By Sandy Long

Everyone has a temper, some are slow to anger, some can get angry in a heartbeat.  Controlling that anger is where the key lies.  Anger control should be learned as children and taught by parents, this is learned behavior for children, or should be.  Unfortunately, many children are not taught how to handle anger constructively. 

Anne (an alias) was born to a woman who had lost a child nine months before Anne’s birth and who had been sexually abused by her father, Anne’s grandfather.  Outwardly, Anne’s mom was the perfect lady, inwardly, she was a seething mass of anger that she had little control over in private.  Anne grew up being physically and mentally abused.  She was expected to present a cheerful face at all times, never to cry, or show any sadness or hurt, if she did, the abuse was intensified.  She learned to pack away those emotions.

By the time Anne got to be a teenager, she was also filled with anger and did not have a clue how to deal with it, except to lose her temper violently at times when it became overwhelming.  She was just like her mother in that aspect, it was what she learned after all, at her mother’s knee.  Most of the anger, Anne directed towards herself, as a young adult, she exhibited self-destructive, self-defeating behavior.  She got into drugs, alcohol and promiscuous behavior, she became a runner, a person who ran from problems when they got too bad.  This went on for years, until Anne finally accepted the fact that she needed help, so sought counselling with a professional.

Anne had to literally go back and learn what she should have learned as a child, it was ok to feel emotions as they occurred so they did not get packed away and how to deal with them.  No one is happy all of the time and it is ok.  Anne and her counsellor developed a procedure for Anne to deal with anger.  If Anne felt anger, she learned to stop a minute and think about why she was angry and if it was justified, then she learned how to communicate that anger constructively to solve the issue rather than get violent.  It was hard work, and took years, but Anne persevered, and while she still occasionally has some issues, she is able to deal with her emotions.

Uncontrolled rage and anger is seen more often these days in violent acts of road rage, going postal, and in hate crimes.  Are all the perpetrators like Anne, of course not, many come from the flip side of the coin.  These are people who think only they matter, that their emotions override everyone else’s, many refer to this as thoughts of entitlement.  It is Joes’ road he is driving on, how dare someone block him for two seconds, he rams their car, or attacks them.  Sally is harassed at her job, instead of working through the issues, she brings a gun to work to shoot her co-workers who she feels hurt her.  Riots with looting and destruction break out due to an election, people are injured, businesses are destroyed.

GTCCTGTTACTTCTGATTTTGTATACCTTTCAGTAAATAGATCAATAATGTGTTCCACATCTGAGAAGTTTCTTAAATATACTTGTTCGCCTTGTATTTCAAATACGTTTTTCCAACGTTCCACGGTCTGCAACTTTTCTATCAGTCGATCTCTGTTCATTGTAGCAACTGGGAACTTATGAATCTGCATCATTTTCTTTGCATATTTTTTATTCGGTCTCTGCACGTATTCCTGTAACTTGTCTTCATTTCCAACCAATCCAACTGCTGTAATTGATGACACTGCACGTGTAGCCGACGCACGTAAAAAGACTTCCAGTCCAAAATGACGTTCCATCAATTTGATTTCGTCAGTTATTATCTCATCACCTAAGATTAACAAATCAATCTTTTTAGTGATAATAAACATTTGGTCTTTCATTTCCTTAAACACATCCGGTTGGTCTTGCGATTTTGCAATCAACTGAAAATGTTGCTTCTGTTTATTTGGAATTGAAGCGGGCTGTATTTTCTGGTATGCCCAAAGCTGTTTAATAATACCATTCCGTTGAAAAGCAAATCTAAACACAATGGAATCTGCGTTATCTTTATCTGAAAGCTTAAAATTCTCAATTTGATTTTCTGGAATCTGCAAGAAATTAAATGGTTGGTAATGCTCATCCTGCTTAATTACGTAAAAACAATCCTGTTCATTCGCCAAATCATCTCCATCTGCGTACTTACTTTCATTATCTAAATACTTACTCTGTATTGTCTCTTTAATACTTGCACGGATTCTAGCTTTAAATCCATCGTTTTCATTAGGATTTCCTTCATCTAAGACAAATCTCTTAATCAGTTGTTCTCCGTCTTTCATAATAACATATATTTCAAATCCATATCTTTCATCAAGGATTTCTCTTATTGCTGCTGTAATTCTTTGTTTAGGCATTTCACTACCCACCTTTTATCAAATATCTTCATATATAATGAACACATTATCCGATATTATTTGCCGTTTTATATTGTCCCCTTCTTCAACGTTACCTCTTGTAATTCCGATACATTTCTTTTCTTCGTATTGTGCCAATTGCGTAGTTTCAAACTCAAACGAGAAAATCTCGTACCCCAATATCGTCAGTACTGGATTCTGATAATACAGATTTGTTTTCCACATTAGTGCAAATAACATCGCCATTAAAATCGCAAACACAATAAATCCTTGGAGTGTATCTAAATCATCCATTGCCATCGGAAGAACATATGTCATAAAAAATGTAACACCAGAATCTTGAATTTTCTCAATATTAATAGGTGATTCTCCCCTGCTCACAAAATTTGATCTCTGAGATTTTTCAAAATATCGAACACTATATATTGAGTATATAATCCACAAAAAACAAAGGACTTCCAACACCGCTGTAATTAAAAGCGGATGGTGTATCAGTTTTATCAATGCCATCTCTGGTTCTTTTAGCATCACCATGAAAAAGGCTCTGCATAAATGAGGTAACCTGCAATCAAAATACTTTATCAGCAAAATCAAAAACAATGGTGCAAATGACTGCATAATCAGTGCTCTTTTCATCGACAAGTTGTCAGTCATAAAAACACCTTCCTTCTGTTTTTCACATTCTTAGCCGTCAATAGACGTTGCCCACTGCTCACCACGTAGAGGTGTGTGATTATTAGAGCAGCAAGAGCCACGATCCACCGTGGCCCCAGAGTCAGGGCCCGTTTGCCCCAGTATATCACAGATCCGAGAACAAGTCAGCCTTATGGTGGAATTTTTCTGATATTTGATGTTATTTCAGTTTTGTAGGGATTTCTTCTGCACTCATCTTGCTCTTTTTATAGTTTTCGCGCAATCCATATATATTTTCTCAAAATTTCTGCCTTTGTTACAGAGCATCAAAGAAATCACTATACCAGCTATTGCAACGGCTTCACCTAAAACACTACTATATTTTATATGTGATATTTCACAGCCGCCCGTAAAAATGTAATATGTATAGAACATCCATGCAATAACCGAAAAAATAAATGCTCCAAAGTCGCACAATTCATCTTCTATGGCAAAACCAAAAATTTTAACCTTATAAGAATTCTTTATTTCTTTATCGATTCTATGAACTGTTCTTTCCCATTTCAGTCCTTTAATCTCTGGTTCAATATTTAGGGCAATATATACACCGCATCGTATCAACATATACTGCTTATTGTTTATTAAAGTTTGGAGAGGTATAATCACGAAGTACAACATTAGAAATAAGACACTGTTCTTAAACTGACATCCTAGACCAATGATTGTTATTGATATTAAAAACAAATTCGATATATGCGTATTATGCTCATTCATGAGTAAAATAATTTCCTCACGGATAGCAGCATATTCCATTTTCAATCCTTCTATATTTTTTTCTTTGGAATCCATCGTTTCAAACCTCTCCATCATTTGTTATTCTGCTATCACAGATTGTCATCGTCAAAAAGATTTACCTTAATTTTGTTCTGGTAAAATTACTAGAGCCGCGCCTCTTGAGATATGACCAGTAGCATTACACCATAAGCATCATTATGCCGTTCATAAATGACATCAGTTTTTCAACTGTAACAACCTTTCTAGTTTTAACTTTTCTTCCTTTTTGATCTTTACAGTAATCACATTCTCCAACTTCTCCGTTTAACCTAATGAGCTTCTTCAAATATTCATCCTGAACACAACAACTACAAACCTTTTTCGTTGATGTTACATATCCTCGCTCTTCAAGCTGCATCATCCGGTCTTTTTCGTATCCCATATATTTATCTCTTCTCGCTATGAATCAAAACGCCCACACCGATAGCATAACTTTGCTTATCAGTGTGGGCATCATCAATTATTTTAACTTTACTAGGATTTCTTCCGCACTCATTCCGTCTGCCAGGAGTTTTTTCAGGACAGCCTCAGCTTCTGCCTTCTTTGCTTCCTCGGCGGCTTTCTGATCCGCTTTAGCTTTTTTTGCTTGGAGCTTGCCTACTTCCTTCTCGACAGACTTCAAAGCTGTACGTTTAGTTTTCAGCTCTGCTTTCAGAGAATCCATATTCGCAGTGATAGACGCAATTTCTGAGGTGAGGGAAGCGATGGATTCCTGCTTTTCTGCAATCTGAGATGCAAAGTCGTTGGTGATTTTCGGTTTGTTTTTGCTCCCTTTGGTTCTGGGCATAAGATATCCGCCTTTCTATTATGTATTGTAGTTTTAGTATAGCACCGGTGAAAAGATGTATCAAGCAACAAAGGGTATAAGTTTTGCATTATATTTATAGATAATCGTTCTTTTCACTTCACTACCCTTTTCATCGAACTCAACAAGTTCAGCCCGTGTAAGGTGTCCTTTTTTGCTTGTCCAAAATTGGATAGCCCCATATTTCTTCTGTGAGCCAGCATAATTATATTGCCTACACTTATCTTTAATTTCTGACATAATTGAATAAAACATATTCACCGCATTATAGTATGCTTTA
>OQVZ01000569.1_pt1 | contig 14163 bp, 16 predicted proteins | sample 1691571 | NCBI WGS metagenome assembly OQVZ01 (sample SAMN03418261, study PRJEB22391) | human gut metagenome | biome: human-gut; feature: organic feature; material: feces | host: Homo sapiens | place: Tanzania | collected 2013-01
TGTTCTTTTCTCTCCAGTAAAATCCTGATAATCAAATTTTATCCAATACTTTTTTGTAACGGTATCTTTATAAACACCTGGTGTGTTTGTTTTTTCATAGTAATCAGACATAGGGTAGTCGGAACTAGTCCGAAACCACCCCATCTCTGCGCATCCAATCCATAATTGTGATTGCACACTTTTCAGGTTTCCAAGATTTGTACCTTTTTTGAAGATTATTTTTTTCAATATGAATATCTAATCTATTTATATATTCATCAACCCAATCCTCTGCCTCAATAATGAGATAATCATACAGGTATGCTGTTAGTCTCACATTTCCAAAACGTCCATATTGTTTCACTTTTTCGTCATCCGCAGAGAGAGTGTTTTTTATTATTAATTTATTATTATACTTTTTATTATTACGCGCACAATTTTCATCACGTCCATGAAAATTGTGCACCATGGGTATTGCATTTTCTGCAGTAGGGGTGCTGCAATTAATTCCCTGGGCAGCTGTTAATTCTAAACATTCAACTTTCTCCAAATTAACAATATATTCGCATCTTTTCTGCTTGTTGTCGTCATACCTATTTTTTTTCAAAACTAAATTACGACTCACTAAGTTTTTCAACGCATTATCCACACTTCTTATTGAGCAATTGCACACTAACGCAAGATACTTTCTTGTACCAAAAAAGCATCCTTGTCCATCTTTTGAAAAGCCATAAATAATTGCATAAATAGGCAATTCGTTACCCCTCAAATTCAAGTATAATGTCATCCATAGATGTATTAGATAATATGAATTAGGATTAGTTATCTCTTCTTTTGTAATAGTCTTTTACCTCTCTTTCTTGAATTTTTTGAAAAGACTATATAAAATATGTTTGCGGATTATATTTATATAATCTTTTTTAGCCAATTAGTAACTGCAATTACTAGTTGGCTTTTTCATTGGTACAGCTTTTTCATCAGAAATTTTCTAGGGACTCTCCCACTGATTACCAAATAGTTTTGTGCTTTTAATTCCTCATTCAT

These types are the result of poor education as children too.  Parents are too busy often times to spend quality time with their children, so give into their every wish.  Schools allow children to be disrespectful towards teachers, bus drivers and other children out of fear of litigation.  Furthermore, children are no longer taught it is how you play the game, not whether one wins something for just participating.  Without intervention, they grow up to think that they are therefore they deserve.

There are times when anger is justified, if someone is injuring someone else for instance.  However, if the anger is ruling someone’s life, and making them and their associates miserable, it is time to find help to deal with it, before someone is injured badly.  Anger management counselling and coaching is available for those who seek it out.  Like Anne, one might need to go back and deal with childhood abuse and relearn the basics.  Whatever it takes, it is worth it not to have to deal with the stress of being perpetually in a rage, or angry all of the time.  Life will become much more peaceful and fulfilling.


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